#define AT91C_PA22_TXD1     (AT91C_PIO_PA22) //  USART 1 Transmit Data

This was fantastic, as now I knew the pins used for both USART0 and USART1. I didn’t know which one they were using for the FPC connection on the RDV4, so I started with USART0.

I knew USART 0 was using pins PA5 and PA6, from the defines found earlier. So, those were pins 34, and 35.


Since I knew that the pins wouldn’t really have been used for anything else, I decided to very carefully lift them away from the board, to allow me to solder to them.

It was barely visible to the naked eye, but I managed to get the right pins lifted. I quickly plugged it in to make sure it still worked, and everything was fine.

Soldered it up, including a ground. Hooked it up to a serial port (using an Arduino with the MCU removed), and…


After double checking things a few times, making sure I got TX and RX right, I looked through the code again, and saw this in config_gpio.h:

// RDV40 has no HIRAW/LORAW,  its used for FPC

Up above, you can see that USART1 uses PA21 and PA22 for its RX and TX respectively. In this block, it mentioned that those pins are used for the FPC on the RDV4, so clearly the RDV4 is using USART1 for the FPC connection. Wish I had seen that earlier, would have stopped me from disconnecting USART0, which appears to potentially be used for communicating with the FPGA for LF operations? The pins snapped off on USART0 when I attempted to reconnect them, which sucks, but learning experience. LF operations don’t work on this PM easy anymore, so I’ll have to pick up another one. Regardless, the rest of this still applies, if I hadn’t have been so gung-ho for trying USART0 before seeing config_gpio.h.

So, I did the same pin-lift and solder procedure as before, on pins 11 and 14 (the tape is to hold the very stiff wire down, to stop it from bending the pins too much).

I then connected to the PM3 normally over USB, then the arduino via the utility picocom, and tried to use the usart tx d command to send a string over serial. I had tried this when connected to USART0 with no luck. This time, that string appeared in picocom :slight_smile: I was connected to the right USART.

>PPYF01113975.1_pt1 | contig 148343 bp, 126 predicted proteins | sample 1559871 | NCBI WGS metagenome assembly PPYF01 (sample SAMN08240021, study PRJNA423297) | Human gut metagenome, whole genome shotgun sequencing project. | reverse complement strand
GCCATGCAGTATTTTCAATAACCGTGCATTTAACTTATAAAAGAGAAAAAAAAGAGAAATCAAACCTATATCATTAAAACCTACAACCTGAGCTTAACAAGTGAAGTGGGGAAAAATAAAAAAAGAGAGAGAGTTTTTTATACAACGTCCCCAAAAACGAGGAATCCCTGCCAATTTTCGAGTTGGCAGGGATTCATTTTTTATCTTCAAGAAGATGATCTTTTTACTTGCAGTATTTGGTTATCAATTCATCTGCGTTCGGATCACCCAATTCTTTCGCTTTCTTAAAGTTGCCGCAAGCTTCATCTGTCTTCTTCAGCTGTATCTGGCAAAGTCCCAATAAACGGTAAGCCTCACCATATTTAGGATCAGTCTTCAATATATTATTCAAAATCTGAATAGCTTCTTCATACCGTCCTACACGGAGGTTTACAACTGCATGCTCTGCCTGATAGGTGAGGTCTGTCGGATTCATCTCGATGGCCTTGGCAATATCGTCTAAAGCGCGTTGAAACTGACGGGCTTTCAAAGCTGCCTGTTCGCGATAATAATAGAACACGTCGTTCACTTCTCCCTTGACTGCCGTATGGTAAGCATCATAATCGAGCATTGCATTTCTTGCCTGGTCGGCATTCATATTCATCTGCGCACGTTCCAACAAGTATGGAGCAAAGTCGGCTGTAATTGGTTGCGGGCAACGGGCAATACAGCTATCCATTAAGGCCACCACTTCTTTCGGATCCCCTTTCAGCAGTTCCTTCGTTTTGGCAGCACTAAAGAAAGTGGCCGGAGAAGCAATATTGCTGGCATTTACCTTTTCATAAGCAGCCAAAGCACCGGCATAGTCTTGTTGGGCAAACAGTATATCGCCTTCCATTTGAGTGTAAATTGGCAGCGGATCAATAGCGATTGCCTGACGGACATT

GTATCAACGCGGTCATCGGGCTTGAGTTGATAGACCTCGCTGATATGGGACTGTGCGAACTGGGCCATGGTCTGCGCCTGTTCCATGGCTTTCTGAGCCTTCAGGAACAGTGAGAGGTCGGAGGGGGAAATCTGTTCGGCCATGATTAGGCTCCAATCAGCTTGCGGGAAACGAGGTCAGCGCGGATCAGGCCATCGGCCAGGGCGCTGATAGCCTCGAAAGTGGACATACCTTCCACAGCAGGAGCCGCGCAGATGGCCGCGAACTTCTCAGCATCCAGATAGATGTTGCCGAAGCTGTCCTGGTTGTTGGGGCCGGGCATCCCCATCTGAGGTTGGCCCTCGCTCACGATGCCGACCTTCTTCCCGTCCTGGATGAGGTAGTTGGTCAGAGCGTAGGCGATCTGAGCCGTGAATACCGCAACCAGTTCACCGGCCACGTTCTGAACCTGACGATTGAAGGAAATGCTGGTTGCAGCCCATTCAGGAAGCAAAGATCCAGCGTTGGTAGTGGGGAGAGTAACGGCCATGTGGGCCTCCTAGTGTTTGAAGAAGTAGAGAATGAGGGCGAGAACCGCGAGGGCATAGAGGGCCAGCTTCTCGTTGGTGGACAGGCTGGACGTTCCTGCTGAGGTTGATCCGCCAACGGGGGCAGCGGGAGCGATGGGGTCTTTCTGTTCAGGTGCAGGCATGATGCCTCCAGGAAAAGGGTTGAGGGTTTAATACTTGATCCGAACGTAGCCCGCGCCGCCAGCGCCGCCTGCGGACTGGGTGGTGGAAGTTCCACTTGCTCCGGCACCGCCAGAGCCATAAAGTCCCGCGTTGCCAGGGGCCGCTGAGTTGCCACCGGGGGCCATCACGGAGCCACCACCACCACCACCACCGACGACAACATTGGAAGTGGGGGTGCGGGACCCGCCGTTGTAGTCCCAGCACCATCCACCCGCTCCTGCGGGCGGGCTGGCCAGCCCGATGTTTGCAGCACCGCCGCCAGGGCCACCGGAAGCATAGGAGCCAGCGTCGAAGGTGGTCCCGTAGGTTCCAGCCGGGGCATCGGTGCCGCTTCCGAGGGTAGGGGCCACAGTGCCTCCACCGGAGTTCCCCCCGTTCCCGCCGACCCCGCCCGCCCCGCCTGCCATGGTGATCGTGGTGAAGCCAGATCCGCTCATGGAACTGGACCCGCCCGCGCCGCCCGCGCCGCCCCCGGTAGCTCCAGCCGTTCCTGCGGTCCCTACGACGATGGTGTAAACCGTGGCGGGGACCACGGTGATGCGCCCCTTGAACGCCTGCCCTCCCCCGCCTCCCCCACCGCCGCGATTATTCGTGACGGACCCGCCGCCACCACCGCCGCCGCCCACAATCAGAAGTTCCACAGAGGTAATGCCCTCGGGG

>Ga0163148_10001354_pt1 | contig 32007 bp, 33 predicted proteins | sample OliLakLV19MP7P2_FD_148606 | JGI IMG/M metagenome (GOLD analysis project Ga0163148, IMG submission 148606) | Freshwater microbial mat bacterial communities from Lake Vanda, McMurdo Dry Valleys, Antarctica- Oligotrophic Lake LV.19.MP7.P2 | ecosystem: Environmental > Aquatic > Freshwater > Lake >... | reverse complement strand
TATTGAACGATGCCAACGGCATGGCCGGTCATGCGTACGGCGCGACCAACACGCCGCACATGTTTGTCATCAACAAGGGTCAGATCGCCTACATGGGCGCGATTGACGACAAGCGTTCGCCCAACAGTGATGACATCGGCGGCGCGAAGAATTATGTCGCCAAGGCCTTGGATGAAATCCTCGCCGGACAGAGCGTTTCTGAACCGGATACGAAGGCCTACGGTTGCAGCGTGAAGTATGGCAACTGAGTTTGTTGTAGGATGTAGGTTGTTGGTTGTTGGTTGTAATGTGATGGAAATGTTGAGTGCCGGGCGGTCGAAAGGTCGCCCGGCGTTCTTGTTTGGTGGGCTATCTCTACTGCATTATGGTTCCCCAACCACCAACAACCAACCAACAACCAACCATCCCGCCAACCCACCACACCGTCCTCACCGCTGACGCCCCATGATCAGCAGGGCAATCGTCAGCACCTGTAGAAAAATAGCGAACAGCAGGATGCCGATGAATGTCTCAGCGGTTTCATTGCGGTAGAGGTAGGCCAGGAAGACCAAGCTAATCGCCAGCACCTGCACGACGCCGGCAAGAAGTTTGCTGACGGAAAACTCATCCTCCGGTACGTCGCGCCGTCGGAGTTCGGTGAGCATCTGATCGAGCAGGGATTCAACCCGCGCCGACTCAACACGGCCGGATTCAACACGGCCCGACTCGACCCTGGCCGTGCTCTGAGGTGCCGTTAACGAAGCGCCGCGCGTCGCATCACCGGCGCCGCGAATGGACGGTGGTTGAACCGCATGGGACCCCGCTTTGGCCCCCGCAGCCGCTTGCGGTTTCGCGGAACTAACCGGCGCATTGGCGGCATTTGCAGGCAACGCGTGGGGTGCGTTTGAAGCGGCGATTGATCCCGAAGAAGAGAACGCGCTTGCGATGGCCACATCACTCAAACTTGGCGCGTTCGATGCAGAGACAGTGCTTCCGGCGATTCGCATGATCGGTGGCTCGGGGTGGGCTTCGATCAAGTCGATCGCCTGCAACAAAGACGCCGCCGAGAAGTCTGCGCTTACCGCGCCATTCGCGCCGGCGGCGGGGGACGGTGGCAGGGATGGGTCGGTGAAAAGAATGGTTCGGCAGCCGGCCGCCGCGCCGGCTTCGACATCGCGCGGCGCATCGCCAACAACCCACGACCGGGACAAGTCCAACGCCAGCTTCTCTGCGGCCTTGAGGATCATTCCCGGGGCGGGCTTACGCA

However, once I got this done, another issue came to light. I had to actually put the proxmark into the right mode. In the file, it mentions

"connect the host client to the Proxmark3 via this USART instead of USB-CDC, this is the FPC_USART_HOST option you can add to PLATFORM_EXTRAS in Makefile.platform . The most used way is through the BT add-on (blue shark) that we will cover later. Instead of BT add-on, we can also use e.g. a FTDI cable (mostly for internal development, it's much slower than USB-CDC anyway) or in the future other ways to connect the host such as a USART-to-Wi-Fi bridge."

However, when I attempted to recompile, I got the error that FPC_USART_HOST was not recognized as an option. However, since they mentioned that the BT add-on was the most common use for it, I realized that they had updated it to instead use the option BTADDON under Makefile.platform.

So, I recompiled, flashed the PM3, plugged it into power (via a wall charger), and attempted to connect. It connected right up :smiley: It connected in fpc mode, as if it was an RDV4 connecting over bluetooth.

I had some occasional bad frames (it mentions it in the screenshot above), but this was from me actively fiddling with the connection. Once I sat back and let it be, it was connecting fine, in FPC_UART mode, as if my PM3 Easy was suddenly an RDV4 :slight_smile: